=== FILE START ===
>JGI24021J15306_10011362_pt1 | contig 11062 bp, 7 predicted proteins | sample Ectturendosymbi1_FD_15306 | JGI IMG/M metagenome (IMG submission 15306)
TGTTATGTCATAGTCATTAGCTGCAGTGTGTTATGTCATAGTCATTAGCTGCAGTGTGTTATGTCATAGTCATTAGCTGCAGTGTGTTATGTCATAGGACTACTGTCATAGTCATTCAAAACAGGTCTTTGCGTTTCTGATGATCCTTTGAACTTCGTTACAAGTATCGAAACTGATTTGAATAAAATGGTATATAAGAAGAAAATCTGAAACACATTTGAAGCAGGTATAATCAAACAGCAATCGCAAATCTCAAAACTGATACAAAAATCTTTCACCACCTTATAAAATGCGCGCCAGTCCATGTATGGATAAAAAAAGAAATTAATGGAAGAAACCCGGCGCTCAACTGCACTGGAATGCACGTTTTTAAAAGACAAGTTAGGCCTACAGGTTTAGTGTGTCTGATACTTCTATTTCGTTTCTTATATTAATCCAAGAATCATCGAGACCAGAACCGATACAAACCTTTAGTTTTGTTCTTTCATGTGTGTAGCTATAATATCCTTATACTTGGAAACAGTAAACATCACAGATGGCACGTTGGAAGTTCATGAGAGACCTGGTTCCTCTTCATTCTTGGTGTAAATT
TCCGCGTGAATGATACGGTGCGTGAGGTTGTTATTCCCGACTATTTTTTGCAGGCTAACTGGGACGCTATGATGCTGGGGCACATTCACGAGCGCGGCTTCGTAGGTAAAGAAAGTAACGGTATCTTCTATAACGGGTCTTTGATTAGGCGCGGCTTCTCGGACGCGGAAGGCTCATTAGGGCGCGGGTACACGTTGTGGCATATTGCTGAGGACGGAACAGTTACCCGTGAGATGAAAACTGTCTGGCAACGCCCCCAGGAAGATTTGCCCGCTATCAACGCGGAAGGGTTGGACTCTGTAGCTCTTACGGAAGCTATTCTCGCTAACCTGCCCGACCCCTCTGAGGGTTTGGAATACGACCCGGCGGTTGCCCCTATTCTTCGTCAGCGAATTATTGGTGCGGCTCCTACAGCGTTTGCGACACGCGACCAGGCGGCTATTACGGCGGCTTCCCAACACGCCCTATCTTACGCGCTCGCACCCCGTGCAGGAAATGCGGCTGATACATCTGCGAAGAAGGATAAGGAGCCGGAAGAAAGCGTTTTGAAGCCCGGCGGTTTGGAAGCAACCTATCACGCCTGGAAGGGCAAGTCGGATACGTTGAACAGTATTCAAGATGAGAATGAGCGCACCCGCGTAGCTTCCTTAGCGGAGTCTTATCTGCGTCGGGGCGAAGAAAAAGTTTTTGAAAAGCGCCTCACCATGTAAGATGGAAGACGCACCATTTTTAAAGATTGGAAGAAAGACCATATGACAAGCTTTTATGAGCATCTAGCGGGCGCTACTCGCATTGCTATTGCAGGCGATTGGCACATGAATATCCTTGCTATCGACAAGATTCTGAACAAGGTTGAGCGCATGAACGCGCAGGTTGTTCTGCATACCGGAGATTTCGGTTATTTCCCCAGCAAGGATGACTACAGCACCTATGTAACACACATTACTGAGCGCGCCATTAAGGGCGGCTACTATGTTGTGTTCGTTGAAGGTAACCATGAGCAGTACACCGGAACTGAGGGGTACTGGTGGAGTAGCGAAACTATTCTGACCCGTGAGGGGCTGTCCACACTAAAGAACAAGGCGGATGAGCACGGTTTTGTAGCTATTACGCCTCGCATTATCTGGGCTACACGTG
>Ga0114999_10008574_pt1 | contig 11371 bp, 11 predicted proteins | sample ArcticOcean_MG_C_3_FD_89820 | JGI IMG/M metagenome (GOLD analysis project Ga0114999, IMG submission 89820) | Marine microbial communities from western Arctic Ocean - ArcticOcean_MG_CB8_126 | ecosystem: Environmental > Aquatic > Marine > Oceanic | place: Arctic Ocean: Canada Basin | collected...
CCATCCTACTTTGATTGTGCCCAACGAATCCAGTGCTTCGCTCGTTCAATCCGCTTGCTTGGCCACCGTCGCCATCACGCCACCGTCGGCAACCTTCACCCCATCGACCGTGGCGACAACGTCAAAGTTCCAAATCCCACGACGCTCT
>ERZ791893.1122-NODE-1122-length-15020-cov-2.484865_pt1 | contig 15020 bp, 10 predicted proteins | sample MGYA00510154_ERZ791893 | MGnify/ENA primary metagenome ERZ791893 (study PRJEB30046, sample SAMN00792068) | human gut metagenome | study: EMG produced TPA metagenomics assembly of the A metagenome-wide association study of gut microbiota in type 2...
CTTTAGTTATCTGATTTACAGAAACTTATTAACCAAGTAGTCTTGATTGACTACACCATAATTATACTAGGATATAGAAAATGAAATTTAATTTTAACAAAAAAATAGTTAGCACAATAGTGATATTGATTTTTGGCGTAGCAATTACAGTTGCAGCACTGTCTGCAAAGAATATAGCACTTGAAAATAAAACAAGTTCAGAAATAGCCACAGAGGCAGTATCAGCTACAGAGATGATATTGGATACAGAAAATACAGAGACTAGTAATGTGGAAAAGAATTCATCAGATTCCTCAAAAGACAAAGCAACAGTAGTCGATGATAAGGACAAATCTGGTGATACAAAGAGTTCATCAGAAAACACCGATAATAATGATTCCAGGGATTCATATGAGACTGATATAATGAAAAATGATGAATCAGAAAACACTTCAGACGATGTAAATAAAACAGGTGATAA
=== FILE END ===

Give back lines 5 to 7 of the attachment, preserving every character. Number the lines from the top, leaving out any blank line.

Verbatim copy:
CCATCCTACTTTGATTGTGCCCAACGAATCCAGTGCTTCGCTCGTTCAATCCGCTTGCTTGGCCACCGTCGCCATCACGCCACCGTCGGCAACCTTCACCCCATCGACCGTGGCGACAACGTCAAAGTTCCAAATCCCACGACGCTCT
>ERZ791893.1122-NODE-1122-length-15020-cov-2.484865_pt1 | contig 15020 bp, 10 predicted proteins | sample MGYA00510154_ERZ791893 | MGnify/ENA primary metagenome ERZ791893 (study PRJEB30046, sample SAMN00792068) | human gut metagenome | study: EMG produced TPA metagenomics assembly of the A metagenome-wide association study of gut microbiota in type 2...
CTTTAGTTATCTGATTTACAGAAACTTATTAACCAAGTAGTCTTGATTGACTACACCATAATTATACTAGGATATAGAAAATGAAATTTAATTTTAACAAAAAAATAGTTAGCACAATAGTGATATTGATTTTTGGCGTAGCAATTACAGTTGCAGCACTGTCTGCAAAGAATATAGCACTTGAAAATAAAACAAGTTCAGAAATAGCCACAGAGGCAGTATCAGCTACAGAGATGATATTGGATACAGAAAATACAGAGACTAGTAATGTGGAAAAGAATTCATCAGATTCCTCAAAAGACAAAGCAACAGTAGTCGATGATAAGGACAAATCTGGTGATACAAAGAGTTCATCAGAAAACACCGATAATAATGATTCCAGGGATTCATATGAGACTGATATAATGAAAAATGATGAATCAGAAAACACTTCAGACGATGTAAATAAAACAGGTGATAA